Andrey Kotelnikov takes down WPTWOC Mix-Max Championship

Geoff Fisk
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Posted on: August 26, 2020 8:49 pm EDT

Russia’s Kotelnikov takes home $488,508 and an entry to $15,000 WPT Tournament of Champions

The latest name entry on the Mike Sexton WPT Champions Cup belongs to Andrey Kotelnikov, as well as a nearly half-million-dollar payday.

The Russian Kotelnikov emerged victorious in Event #6: $3,200 Mix-Max Championship at the WPT World Online Championships, which finished up Tuesday on partypoker. Kotelnikov earned $488,508 for the win, as well as a $15,000 seat to the WPT Tournament of Champions.

Kotelnikov outlasted the field of 989 total entries in the three-day event, which carried a $3 million guaranteed prize pool. The United Kingdom’s Stuart Guite took runner-up honors, coming away with $366,605 for the second-place finish.

Other top finishers included Sweden’s Sven Joakim Andersson (3rd – $271,903), former WPT champion Oleg Vasylchenko out of Ukraine (4th – $190,500), and the UK’s Maciej Gasior (5th – $124,500).

Vasylchenko tries to become two-time WPT Champion

The third and final day of the $3,200 Mix-Max Championship started with seven players remaining at the tournament’s final table. Vasylchenko began the day with a big chip lead, heading up the leaderboard with an 80-big-blind stack.

The championship was still up for grabs, however, as five other final table contenders trailed Vasylchenko with stacks of at least 39 big blinds or more. Kotelnikov started Day 3 fifth in chips (42 big blinds), while Guite, the eventual runner up, began final table play as the short stack (19 big blinds).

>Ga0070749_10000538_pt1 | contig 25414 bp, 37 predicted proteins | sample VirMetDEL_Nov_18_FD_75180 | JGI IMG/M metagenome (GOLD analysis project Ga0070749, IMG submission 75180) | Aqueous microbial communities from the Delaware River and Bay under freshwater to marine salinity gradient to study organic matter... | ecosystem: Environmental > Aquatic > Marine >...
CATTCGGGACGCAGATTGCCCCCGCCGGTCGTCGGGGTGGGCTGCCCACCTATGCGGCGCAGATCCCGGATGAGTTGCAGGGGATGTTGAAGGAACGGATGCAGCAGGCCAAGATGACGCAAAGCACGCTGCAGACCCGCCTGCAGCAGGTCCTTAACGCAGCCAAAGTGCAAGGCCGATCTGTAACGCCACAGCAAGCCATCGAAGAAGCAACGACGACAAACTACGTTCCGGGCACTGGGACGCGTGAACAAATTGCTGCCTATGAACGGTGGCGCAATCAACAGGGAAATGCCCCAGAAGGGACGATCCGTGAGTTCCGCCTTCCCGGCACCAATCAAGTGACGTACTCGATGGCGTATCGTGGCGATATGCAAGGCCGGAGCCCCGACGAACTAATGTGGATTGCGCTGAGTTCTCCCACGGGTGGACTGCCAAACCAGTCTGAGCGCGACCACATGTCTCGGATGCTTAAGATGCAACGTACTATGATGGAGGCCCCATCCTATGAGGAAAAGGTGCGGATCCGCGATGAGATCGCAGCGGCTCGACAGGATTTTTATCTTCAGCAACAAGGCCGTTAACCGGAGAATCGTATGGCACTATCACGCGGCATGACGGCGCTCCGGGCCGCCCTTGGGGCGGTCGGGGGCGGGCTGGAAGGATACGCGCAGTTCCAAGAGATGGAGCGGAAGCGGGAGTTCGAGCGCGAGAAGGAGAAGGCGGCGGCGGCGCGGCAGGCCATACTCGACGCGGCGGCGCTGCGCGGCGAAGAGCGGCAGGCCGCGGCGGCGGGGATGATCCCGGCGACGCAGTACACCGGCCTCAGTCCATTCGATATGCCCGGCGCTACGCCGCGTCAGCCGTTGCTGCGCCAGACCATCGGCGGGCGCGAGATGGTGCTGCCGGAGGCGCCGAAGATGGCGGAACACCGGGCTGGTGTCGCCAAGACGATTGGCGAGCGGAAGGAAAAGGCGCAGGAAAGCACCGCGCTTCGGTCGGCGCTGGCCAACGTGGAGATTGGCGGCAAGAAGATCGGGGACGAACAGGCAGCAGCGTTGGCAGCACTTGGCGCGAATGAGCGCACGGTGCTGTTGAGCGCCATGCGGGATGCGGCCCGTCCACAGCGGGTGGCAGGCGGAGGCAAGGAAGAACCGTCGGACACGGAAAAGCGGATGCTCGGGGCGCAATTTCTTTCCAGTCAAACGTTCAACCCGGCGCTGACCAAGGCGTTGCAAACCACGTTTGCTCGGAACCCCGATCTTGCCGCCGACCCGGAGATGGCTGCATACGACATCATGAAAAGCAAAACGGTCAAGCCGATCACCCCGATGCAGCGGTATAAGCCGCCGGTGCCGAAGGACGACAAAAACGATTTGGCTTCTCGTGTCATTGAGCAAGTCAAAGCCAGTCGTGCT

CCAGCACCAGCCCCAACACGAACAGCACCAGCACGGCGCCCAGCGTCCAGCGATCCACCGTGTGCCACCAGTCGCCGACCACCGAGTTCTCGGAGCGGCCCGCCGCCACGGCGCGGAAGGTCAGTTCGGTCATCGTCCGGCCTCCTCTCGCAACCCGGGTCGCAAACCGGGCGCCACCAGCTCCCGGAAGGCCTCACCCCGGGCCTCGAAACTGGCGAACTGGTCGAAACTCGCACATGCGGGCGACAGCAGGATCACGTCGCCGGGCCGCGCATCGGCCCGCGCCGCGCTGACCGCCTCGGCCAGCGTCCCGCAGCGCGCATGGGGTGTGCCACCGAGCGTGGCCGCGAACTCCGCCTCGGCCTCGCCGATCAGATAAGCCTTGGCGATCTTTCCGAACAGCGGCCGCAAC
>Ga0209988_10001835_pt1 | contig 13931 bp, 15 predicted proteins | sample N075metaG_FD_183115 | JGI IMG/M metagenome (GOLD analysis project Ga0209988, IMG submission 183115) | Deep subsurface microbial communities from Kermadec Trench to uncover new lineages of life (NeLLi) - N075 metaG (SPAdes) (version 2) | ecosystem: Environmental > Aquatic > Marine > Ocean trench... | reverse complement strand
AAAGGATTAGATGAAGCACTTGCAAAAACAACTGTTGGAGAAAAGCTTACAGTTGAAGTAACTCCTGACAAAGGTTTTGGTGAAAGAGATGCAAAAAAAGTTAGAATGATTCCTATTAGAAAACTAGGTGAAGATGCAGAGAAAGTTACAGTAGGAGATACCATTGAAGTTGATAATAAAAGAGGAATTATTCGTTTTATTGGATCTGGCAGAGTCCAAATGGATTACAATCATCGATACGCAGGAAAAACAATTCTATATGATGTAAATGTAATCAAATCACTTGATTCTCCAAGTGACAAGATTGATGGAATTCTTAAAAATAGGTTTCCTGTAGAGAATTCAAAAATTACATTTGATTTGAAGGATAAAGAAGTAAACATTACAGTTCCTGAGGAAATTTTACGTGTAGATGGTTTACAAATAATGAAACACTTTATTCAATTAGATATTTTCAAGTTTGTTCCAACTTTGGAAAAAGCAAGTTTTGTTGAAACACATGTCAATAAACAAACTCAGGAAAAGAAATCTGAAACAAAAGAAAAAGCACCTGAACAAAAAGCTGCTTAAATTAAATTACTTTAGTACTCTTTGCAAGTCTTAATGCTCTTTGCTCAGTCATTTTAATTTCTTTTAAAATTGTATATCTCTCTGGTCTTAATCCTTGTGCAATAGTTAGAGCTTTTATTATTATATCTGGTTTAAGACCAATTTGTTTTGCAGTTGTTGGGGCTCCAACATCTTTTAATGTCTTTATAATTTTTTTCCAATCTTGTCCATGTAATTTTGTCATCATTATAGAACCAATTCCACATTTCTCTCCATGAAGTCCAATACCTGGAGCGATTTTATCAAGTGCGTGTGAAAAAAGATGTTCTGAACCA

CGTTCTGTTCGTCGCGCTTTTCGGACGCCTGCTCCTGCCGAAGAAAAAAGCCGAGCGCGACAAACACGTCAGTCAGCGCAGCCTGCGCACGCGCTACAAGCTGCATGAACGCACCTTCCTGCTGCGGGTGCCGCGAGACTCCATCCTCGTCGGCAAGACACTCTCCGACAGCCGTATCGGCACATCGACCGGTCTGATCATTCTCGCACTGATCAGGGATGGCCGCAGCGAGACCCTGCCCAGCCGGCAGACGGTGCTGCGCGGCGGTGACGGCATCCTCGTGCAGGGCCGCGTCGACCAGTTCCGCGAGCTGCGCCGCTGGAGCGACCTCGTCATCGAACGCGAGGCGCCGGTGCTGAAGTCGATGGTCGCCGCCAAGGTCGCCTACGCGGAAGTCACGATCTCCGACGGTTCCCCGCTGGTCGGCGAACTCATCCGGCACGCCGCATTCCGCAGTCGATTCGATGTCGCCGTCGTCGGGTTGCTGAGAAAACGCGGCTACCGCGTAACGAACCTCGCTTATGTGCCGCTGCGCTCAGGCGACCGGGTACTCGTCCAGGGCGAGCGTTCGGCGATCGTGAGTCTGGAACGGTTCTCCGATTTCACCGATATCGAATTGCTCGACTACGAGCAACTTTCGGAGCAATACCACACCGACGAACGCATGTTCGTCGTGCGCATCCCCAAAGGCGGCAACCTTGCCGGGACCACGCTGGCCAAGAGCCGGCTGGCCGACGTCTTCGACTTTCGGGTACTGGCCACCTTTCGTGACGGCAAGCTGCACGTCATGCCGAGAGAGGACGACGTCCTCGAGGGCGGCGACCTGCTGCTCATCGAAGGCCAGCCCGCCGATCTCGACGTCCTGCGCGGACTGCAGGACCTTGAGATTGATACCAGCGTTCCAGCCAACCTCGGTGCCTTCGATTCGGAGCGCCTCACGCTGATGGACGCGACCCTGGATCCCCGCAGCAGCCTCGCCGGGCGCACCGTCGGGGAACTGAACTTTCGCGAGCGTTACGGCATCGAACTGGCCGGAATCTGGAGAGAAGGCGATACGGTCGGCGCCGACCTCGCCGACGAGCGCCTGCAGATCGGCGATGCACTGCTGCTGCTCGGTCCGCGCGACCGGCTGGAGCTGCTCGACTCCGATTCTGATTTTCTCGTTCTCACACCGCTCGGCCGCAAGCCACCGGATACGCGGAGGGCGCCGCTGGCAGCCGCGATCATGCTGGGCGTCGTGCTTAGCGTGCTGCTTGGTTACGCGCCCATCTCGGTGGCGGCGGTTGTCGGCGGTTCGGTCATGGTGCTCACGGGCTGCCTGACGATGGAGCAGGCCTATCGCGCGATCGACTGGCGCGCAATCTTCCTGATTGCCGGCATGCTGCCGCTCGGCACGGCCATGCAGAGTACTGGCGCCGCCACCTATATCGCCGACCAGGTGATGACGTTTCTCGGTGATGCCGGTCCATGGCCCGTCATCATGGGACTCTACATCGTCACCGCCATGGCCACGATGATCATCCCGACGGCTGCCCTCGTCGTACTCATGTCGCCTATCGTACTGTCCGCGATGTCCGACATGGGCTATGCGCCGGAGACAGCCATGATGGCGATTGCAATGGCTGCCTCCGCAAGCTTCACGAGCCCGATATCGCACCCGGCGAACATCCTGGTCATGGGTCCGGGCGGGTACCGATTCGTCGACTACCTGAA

Jerry Wong (56 big blinds) came into the final table second in chips but exited the tournament as the first elimination on Day 3. Guite’s pocket queens got the best of Wong (7th – $69,300), who turned over ace-ten offsuit and couldn’t overcome Guite’s premium pocket pair.

Bulgaria’s Dimitar Danchev (6th – $89,016) went out next, losing most of his stack after running his ace-six offsuit into Andersson’s pocket aces. Danchev officially bowed out a few hands later, with Vasylchenko finishing off Danchev’s tournament hopes.

Danchev’s elimination put Vasylchenko in the chip lead going into five-handed play. Vasylchenko looked to add a second WPT championship to his resume, with the first coming at WPT Prague in 2016.

Kotelnikov emerges with the win

Kotelnikov started his final run to the championship by eliminating Gasior in fifth place. Kotelnikov and Gasior got all of the chips in from both sides, with Gasior’s 17-big-blind stack at risk. Gasior’s 33♠ couldn’t improve against Kotelnikov’s 88♠, ending Gasior’s final table run.

Vasylchenko’s bid to become a two-time WPT champion ended at the hands of Kotelnikov. Vasylchenko’s last 15 big blinds went into the middle from the small blind with KQ, but the Ukrainian found himself dominated by Kotelnikov’s AQ♠ out of the big blind.

Vasylchenko couldn’t find a king or any other help on the runout, exiting the tournament in fourth place. The hand set up Kotelnikov with a commanding chip lead going into three-handed play, with his 98-big-blind stack almost double that of Guite, the closest contender with 50 big blinds.

Andersson (17 big blinds) came in as the short stack of the final three and exited in third place shortly after Vasylchenko. Kotelnikov went into the heads-up finale against Guite with more than a two-to-one chip lead, but Guite battled to take the lead at one point.

The Kotelnikov versus Guite battle lasted just over an hour, with Kotelnikov never looking back after retaking the lead. The final hand saw Guite’s two pair with J4♠ thwarted by Kotelnikov’s straight with 6♠3, with the final board reading 54J2K.